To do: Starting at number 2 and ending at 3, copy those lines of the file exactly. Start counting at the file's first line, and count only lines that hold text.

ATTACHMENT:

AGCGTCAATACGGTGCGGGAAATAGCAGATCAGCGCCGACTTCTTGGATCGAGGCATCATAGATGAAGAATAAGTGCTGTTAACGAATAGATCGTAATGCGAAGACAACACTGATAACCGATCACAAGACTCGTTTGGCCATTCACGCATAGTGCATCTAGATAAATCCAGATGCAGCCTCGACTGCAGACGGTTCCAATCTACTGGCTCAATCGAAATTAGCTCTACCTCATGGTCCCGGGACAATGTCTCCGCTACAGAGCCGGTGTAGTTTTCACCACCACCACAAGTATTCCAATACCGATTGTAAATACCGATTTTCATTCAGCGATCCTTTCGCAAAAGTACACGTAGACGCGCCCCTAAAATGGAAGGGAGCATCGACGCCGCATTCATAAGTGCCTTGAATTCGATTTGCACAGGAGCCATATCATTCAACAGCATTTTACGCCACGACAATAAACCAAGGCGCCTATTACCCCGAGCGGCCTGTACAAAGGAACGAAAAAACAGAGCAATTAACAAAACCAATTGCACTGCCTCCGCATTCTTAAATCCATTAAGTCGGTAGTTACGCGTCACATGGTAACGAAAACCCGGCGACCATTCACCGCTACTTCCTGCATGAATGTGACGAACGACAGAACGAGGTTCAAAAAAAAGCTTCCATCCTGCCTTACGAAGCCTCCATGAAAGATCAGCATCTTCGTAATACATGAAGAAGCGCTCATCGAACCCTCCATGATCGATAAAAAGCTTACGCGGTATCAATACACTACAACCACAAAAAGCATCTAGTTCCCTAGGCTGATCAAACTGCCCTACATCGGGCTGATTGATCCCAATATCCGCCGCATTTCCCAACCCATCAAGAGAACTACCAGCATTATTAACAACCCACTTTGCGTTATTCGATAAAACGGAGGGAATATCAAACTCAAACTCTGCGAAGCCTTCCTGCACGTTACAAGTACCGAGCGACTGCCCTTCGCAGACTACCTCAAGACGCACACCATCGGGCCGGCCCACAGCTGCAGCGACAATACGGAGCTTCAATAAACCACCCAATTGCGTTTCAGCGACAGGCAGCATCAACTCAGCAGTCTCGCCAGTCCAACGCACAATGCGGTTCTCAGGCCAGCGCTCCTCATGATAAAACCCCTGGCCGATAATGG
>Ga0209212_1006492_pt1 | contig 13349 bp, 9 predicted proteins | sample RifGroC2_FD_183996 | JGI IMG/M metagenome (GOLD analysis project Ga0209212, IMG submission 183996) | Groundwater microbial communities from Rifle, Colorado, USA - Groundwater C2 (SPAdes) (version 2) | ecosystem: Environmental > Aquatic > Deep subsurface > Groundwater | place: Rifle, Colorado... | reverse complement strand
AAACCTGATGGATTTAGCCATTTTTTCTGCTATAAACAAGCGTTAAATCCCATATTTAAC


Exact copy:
>Ga0209212_1006492_pt1 | contig 13349 bp, 9 predicted proteins | sample RifGroC2_FD_183996 | JGI IMG/M metagenome (GOLD analysis project Ga0209212, IMG submission 183996) | Groundwater microbial communities from Rifle, Colorado, USA - Groundwater C2 (SPAdes) (version 2) | ecosystem: Environmental > Aquatic > Deep subsurface > Groundwater | place: Rifle, Colorado... | reverse complement strand
AAACCTGATGGATTTAGCCATTTTTTCTGCTATAAACAAGCGTTAAATCCCATATTTAAC